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NASA, University of Nebraska release new global groundwater maps and U.S. drought forecasts

  • NASA, University of Nebraska release new global groundwater maps and U.S. drought forecasts
    Image: NASA

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NASA
National Aeronautics and Space Administration.
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NASA researchers have developed new satellite-based, weekly global maps of soil moisture and groundwater wetness conditions and one to three-month U.S. forecasts of each product. While maps of current dry/wet conditions for the United States have been available since 2012, this is the first time they have been available globally.

“The global products are important because there are so few worldwide drought maps out there,” said hydrologist and project lead Matt Rodell of NASA’s Goddard Space Flight Center in Greenbelt, Maryland. “Droughts are usually well known when they happen in developed nations. But when there’s a drought in central Africa, for example, it may not be noticed until it causes a humanitarian crisis. So it’s valuable to have a product like this where people can say, wow, it’s really dry there and no one’s reporting it.”

These maps are distributed online by the National Drought Mitigation Center at the University of Nebraska-Lincoln (UNL) to support U.S. and global drought monitoring.

“Being able to see a weekly snapshot of both soil moisture and groundwater is important to get a complete picture of drought,” said professor Brian Wardlow, director for the Center for Advanced Land Management Information Technologies at UNL, who works closely with Rodell on developing remote sensing tools for operational drought monitoring.

Monitoring the wetness of the soil is essential for managing agricultural crops and predicting their yields, because soil moisture is the water available to plant roots. Groundwater is often the source of water for crop irrigation. It also sustains streams during dry periods and is a useful indicator of extended drought. But ground-based observations are too sparse to capture the full picture of wetness and dryness across the landscape like the combination of satellites and models can.

Using measurements from two satellite missions assimilated into a computer model, researchers have created global maps of terrestrial water around the planet. In addition, they can forecast water availability in the United States up to three months out. Credits: NASA's Goddard Space Flight Center/Scientific Visualization Studio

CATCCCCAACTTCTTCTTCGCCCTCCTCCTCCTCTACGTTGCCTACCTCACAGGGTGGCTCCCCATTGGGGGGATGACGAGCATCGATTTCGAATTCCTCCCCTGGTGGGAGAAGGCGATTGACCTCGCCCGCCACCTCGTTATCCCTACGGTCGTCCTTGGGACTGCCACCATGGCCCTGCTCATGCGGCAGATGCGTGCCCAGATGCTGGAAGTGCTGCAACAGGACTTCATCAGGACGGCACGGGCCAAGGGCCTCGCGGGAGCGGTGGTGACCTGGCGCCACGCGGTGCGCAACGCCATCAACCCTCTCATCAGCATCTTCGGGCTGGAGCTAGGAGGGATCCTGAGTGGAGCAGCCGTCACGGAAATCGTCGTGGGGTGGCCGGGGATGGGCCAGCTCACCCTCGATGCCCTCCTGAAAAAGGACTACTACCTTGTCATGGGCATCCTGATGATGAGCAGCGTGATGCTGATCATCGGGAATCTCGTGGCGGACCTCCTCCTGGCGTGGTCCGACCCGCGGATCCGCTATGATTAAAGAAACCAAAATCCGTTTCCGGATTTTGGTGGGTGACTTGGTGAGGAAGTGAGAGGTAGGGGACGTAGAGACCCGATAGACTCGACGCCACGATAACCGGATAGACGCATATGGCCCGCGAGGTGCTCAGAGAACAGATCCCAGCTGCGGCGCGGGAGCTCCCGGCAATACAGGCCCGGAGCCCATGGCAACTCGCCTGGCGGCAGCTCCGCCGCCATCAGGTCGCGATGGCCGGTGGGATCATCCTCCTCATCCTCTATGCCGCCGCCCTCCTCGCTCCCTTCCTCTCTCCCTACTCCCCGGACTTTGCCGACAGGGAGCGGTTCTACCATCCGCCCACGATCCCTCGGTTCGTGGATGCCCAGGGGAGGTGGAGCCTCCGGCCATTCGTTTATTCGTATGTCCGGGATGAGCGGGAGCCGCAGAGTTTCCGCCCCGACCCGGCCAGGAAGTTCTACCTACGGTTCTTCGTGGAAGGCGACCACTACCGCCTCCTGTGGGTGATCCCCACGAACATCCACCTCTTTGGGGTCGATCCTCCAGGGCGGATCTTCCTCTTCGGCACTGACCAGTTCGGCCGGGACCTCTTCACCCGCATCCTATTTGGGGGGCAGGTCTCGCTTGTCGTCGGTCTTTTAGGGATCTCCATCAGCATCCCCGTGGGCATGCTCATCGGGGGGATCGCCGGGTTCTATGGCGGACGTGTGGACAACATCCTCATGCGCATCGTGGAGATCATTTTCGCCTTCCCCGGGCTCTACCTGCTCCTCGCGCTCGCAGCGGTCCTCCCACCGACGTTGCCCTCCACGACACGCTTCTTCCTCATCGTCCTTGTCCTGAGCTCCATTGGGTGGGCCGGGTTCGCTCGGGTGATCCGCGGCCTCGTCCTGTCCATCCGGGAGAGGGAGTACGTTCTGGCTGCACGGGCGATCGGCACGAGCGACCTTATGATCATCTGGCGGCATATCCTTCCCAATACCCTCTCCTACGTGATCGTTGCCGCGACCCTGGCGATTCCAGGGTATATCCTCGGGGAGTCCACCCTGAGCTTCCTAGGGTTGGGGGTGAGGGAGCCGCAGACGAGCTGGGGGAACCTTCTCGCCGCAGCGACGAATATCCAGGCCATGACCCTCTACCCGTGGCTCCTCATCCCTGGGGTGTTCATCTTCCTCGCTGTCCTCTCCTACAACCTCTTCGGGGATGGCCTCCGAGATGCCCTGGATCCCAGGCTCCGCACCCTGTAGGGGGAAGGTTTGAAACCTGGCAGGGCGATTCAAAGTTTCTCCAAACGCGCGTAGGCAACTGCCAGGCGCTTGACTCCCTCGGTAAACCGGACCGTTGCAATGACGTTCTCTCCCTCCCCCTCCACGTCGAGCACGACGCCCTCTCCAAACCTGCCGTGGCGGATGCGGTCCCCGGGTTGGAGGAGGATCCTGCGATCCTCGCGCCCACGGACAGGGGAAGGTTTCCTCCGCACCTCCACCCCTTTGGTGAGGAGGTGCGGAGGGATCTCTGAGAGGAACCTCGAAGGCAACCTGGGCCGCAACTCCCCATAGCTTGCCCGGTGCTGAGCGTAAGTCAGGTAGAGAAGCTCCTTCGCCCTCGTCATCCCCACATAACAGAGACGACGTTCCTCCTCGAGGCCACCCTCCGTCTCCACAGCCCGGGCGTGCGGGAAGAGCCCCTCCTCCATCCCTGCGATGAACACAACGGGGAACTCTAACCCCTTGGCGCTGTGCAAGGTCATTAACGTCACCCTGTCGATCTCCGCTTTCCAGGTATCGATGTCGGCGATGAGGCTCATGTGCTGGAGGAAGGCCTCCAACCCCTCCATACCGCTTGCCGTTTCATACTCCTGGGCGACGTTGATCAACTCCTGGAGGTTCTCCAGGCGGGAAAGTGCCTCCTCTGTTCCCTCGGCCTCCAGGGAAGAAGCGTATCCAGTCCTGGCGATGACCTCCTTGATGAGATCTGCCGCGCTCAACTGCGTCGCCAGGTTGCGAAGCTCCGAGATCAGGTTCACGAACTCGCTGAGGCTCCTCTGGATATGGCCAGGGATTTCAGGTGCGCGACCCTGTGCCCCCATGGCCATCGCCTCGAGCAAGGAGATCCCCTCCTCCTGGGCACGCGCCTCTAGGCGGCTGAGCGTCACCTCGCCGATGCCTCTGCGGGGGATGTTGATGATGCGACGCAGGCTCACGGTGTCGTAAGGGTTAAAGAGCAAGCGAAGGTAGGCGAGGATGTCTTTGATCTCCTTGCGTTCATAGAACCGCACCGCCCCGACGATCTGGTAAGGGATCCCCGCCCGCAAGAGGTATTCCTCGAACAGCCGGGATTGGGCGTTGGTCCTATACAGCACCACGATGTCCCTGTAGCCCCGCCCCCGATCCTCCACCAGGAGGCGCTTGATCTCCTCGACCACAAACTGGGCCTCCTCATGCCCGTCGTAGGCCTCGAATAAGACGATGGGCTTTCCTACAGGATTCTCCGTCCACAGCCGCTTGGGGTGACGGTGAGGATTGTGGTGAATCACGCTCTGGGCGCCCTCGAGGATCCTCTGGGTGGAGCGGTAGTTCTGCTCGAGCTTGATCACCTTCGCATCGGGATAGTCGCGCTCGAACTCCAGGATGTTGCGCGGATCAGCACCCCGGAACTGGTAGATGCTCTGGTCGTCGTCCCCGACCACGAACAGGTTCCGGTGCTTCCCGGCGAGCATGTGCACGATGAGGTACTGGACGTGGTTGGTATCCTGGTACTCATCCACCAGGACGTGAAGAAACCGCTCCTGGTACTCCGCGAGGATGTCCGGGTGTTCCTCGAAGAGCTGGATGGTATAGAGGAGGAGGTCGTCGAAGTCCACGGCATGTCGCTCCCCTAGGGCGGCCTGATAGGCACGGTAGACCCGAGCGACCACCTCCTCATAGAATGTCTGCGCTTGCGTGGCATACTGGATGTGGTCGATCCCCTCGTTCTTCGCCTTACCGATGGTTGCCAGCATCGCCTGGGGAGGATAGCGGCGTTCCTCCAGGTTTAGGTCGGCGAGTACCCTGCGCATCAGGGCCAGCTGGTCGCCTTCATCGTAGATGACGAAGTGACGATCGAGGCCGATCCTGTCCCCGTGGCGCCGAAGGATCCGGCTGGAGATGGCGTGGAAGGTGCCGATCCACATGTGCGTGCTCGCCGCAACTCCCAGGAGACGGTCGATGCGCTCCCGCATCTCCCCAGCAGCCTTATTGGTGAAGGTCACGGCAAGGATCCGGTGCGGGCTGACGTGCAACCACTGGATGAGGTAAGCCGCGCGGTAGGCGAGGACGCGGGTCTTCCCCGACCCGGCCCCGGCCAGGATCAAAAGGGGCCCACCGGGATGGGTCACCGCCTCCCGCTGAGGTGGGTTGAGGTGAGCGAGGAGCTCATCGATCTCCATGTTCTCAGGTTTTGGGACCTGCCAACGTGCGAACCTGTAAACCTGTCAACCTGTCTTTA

A Global Eye on Water

Both the global maps and the U.S. forecasts use data from NASA and German Research Center for Geosciences’s Gravity Recovery and Climate Experiment Follow On (GRACE-FO) satellites, a pair of spacecraft that detect the movement of water on Earth based on variations of Earth’s gravity field. GRACE-FO succeeds the highly successful GRACE satellites, which ended their mission in 2017 after 15 years of operation. With the global expansion of the product, and the addition of U.S. forecasts, the GRACE-FO data are filling in key gaps for understanding the full picture of wet and dry conditions that can lead to drought.

The satellite-based observations of changes in water distribution are integrated with other data within a computer model that simulates the water and energy cycles. The model then produces, among other outputs, time-varying maps of the distribution of water at three depths: surface soil moisture, root zone soil moisture (roughly the top three feet of soil), and shallow groundwater. The maps have a resolution of 1/8th degree of latitude, or about 8.5 miles, providing continuous data on moisture and groundwater conditions across the landscape.

The GRACE and GRACE-FO satellite-based maps are among the essential data sets used by the authors of the U.S. Drought Monitor, the premier weekly map of drought conditions for the United States that is used by the U.S. Department of Agriculture and the Federal Emergency Management Agency, among others, to evaluate which areas may need financial assistance due to losses from drought.

“GRACE [provided and GRACE-FO now provides] a national scope of groundwater,” said climatologist and Drought Monitor author Brian Fuchs, at the drought center. He and the other authors use multiple data sets to see where the evidence shows conditions have gotten drier or wetter. For groundwater, that used to mean going to individual states’ groundwater well data to update the weekly map. “It’s saved a lot of time having that groundwater layer along with the soil moisture layers, all in one spot,” Fuchs said. “The high-resolution data that we’re able to bring in allows us to draw those contours of dryness or wetness right to the data itself.”

One of the goals of the new global maps is to make the same consistent product available in all parts of the world—especially in countries that do not have any groundwater-monitoring infrastructure.

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